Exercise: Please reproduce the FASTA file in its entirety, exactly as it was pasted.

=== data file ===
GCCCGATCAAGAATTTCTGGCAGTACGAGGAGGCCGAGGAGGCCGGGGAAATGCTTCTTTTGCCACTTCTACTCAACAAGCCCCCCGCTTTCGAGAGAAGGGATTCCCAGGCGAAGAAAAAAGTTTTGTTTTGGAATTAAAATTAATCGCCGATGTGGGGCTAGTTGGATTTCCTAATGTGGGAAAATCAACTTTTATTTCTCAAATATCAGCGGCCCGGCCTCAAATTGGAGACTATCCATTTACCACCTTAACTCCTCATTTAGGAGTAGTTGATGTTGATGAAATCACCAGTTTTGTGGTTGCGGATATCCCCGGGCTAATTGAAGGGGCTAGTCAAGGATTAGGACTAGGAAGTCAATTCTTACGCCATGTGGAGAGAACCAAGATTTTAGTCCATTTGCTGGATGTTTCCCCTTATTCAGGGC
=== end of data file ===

GCCCGATCAAGAATTTCTGGCAGTACGAGGAGGCCGAGGAGGCCGGGGAAATGCTTCTTTTGCCACTTCTACTCAACAAGCCCCCCGCTTTCGAGAGAAGGGATTCCCAGGCGAAGAAAAAAGTTTTGTTTTGGAATTAAAATTAATCGCCGATGTGGGGCTAGTTGGATTTCCTAATGTGGGAAAATCAACTTTTATTTCTCAAATATCAGCGGCCCGGCCTCAAATTGGAGACTATCCATTTACCACCTTAACTCCTCATTTAGGAGTAGTTGATGTTGATGAAATCACCAGTTTTGTGGTTGCGGATATCCCCGGGCTAATTGAAGGGGCTAGTCAAGGATTAGGACTAGGAAGTCAATTCTTACGCCATGTGGAGAGAACCAAGATTTTAGTCCATTTGCTGGATGTTTCCCCTTATTCAGGGC